Justice Network Sues After Craighead County Cancels Contract

Justice Network Sues After Craighead County Cancels Contract
Craighead County District Judges David Boling and Tommy Fowler. (Craighead County)

The very minute that Craighead County District Judges David Boling and Tommy Fowler were elected in 2016, The Justice Network Inc. had cause to worry.

As candidates, Boling and Fowler criticized the private, for-profit probation company headquartered in Memphis over probation fees assessed against misdemeanor offenders and vowed to end the court’s relationship with the company. The judges made good on the campaign promise earlier this year when they announced an amnesty program and canceled the fees probationers owed The Justice Network, ending the county’s 20-year relationship with the company.

The Justice Network sued the judges in U.S. District Court in Jonesboro, alleging that the amnesty policy interfered with its contracts with the probationers.

“The amount of fees rendered uncollectible due to the conduct of Fowler and Boling is in the hundreds of thousands, and continues to grow,” the suit said. “Fowler and Boling have used their judicial office and powers to unlawfully impose a policy intended to punish The Justice Network by interfering with Plaintiff’s contractual relationships.”

The company contracted with each defendant to pay a $35 monthly probation services fee and a $15 monthly charge for the supervision of “public service work,” said the suit, filed in June.

Boling and Fowler did not make their campaign promises in a vacuum. Previous judges had allowed the routine jailing of defendants who couldn’t pay The Justice Network’s fees, even if there was no proof that their nonpayment was willful, the Lawyers’ Committee for Civil Rights Under Law, based in Washington, said in a brief filed last month. “The spiraling debt and hopelessness of thousands of county residents under the prior status quo more than justifies the judges’ decisions to end their courts’ relationship with The Justice Network,” the filing said.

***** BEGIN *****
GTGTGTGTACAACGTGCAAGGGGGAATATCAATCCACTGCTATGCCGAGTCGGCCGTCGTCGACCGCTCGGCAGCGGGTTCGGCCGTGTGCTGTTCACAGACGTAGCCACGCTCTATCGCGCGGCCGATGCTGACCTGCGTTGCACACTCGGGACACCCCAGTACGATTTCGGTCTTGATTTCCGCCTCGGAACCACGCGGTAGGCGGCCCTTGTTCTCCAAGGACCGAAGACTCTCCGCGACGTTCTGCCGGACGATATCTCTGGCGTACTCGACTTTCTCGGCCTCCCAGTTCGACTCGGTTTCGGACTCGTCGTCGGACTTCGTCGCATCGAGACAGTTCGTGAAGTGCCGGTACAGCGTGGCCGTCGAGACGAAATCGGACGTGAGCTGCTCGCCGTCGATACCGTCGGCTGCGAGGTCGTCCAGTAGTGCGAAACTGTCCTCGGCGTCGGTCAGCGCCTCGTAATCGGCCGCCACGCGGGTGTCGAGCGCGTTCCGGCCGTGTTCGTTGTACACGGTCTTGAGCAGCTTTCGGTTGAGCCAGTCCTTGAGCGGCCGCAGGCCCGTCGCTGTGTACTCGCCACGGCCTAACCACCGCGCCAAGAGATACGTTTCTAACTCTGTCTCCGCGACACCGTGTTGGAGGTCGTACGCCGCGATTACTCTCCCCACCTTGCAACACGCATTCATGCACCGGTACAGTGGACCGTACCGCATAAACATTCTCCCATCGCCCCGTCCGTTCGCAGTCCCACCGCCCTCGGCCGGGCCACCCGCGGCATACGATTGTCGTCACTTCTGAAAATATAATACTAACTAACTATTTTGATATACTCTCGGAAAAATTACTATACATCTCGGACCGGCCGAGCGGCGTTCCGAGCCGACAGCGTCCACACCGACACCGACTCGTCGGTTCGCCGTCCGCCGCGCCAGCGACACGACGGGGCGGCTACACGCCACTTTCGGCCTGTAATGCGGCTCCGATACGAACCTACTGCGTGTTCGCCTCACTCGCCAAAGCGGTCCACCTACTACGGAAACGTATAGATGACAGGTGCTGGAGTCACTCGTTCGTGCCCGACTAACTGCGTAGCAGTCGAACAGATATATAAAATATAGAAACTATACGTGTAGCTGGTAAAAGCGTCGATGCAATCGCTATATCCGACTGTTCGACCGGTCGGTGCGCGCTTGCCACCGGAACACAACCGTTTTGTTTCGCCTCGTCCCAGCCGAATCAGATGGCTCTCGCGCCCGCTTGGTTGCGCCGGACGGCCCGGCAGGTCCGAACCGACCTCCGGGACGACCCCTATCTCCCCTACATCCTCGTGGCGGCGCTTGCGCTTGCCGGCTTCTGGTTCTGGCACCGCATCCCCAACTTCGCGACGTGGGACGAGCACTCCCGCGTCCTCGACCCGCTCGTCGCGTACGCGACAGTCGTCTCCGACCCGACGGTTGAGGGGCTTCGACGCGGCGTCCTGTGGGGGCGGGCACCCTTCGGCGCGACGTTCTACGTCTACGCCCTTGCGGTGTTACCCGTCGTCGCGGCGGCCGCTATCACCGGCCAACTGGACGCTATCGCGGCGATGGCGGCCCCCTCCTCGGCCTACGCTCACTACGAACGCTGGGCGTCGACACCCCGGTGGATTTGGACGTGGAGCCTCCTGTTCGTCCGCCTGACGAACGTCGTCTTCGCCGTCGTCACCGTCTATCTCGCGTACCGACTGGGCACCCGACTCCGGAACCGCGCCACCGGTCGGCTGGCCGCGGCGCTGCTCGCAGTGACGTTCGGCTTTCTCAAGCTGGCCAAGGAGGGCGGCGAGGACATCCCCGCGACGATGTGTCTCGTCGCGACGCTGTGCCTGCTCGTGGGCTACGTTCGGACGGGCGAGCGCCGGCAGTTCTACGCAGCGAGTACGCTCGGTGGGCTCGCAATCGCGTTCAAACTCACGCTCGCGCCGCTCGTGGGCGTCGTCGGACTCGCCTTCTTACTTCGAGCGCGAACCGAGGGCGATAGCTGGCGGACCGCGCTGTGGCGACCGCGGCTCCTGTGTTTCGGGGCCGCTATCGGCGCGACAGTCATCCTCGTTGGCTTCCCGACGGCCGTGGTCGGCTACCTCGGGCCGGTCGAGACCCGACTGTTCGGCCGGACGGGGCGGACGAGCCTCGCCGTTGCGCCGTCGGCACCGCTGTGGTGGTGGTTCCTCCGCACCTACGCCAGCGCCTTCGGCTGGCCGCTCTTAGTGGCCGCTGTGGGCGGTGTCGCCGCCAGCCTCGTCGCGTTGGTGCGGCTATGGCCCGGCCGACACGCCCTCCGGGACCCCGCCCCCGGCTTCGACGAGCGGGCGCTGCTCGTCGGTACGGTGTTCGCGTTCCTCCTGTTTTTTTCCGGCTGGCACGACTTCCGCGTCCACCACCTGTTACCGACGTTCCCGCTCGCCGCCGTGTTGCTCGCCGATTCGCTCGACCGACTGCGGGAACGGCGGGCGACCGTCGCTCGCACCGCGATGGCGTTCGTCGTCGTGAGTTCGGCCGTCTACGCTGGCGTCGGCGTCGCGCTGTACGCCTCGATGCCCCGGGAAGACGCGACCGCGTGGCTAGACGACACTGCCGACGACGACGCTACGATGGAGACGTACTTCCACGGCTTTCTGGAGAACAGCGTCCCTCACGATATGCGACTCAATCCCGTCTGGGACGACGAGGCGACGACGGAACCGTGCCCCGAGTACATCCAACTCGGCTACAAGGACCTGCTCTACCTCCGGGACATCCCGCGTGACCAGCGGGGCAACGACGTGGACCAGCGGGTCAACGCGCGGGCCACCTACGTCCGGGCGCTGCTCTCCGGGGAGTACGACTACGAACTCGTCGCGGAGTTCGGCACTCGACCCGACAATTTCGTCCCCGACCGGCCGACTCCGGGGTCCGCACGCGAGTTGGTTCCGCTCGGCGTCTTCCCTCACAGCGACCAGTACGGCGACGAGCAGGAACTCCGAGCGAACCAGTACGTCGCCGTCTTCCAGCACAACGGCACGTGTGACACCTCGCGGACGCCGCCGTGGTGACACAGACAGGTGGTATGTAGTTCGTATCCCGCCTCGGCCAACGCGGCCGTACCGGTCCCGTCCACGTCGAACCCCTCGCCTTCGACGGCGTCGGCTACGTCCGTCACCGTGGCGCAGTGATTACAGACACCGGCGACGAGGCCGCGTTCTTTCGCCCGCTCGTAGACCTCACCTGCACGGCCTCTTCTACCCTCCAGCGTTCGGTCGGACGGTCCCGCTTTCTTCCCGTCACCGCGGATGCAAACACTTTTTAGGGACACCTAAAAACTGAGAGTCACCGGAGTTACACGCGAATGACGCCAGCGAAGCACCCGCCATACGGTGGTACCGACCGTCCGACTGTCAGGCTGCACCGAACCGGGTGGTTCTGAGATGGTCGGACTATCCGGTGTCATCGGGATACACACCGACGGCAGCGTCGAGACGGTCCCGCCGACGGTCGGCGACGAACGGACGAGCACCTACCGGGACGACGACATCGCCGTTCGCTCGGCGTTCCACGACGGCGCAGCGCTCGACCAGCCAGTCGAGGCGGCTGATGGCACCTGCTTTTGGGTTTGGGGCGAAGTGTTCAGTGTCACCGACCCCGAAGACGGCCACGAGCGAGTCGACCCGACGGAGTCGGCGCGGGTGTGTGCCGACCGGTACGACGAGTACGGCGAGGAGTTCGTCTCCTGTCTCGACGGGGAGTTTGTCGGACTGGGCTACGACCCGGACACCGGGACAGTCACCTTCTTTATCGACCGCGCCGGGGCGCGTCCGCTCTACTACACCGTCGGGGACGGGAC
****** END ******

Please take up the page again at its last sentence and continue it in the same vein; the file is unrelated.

Jon Greenbaum, an attorney for the Lawyers’ Committee, told Arkansas Business that the company is suing the judges “for doing the right thing and getting rid of a debtors’ prison type of situation in Craighead County.”

The judges, represented by the Arkansas Attorney General’s office, have asked that the suit be dismissed on the grounds that they have absolute immunity from the plaintiff’s allegations.

Joshua M. Silverstein, a professor at the University of Arkansas at Little Rock’s Bowen School of Law, agreed that the judges have absolute immunity and can’t be sued for their individual rulings, “unless they are taking a bribe or something like that.”

He also questioned whether The Justice Network’s contracts with the probationers would be enforceable, because of the “coercive situation” defendants are in when they sign the contract.

“I’m not even sure these are contracts to begin with,” said Silverstein, who wasn’t versed in the case. “I would need to see something to establish that agreeing to a particular system in which you pay your [probation] penalty even constitutes an enforceable contract.”

If a contract violates public policy, it’s unenforceable, he said. And if the judges “determined that these defendants’ constitutional rights were being violated by this system, they not only were entitled to nullify these contracts, they had a duty to do so.”

Justice Network Responds
When The Justice Network was discharged from handling probation work in the county, the company was owed money, said Randall Fishman of Ballin Ballin & Fishman of Memphis, an attorney for the company.

The lawsuit “really seeks to just collect what they’re owed,” Fishman said. “It’s the concept of you’ve told people who owe me money, through the power of the court system, that you don’t have to pay me. I know of no business, be it probation or otherwise, that can operate like that.”

Fishman said he doesn’t have a problem with the county severing its ties with the company.

“But when you discharged The Justice Network, and you tell people who owe them money, ‘You don’t have to pay them,’ that’s a problem,” Fishman said. “The fact of the matter is it is the courts that require probation. It’s not The Justice Network.”

All The Judicial Network “did was what the court asked us to do,” he said.

A hearing in front of in U.S. District Judge James M. Moody Jr. on the motions to dismiss had not been set as of Wednesday morning.